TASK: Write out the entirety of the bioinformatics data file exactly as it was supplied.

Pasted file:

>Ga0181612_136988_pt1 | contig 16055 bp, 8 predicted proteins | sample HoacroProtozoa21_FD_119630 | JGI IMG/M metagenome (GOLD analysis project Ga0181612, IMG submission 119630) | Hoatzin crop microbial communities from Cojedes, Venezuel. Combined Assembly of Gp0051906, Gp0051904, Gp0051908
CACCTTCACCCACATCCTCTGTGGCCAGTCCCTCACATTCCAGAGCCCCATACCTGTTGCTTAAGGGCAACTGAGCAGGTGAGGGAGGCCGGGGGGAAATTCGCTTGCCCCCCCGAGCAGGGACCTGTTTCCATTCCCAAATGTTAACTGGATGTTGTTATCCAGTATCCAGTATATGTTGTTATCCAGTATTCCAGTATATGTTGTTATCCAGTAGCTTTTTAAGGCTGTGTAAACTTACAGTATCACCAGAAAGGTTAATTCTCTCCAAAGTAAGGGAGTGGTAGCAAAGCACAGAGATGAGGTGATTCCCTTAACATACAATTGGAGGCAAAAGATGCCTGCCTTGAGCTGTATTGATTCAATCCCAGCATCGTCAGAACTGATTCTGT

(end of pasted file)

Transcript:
>Ga0181612_136988_pt1 | contig 16055 bp, 8 predicted proteins | sample HoacroProtozoa21_FD_119630 | JGI IMG/M metagenome (GOLD analysis project Ga0181612, IMG submission 119630) | Hoatzin crop microbial communities from Cojedes, Venezuel. Combined Assembly of Gp0051906, Gp0051904, Gp0051908
CACCTTCACCCACATCCTCTGTGGCCAGTCCCTCACATTCCAGAGCCCCATACCTGTTGCTTAAGGGCAACTGAGCAGGTGAGGGAGGCCGGGGGGAAATTCGCTTGCCCCCCCGAGCAGGGACCTGTTTCCATTCCCAAATGTTAACTGGATGTTGTTATCCAGTATCCAGTATATGTTGTTATCCAGTATTCCAGTATATGTTGTTATCCAGTAGCTTTTTAAGGCTGTGTAAACTTACAGTATCACCAGAAAGGTTAATTCTCTCCAAAGTAAGGGAGTGGTAGCAAAGCACAGAGATGAGGTGATTCCCTTAACATACAATTGGAGGCAAAAGATGCCTGCCTTGAGCTGTATTGATTCAATCCCAGCATCGTCAGAACTGATTCTGT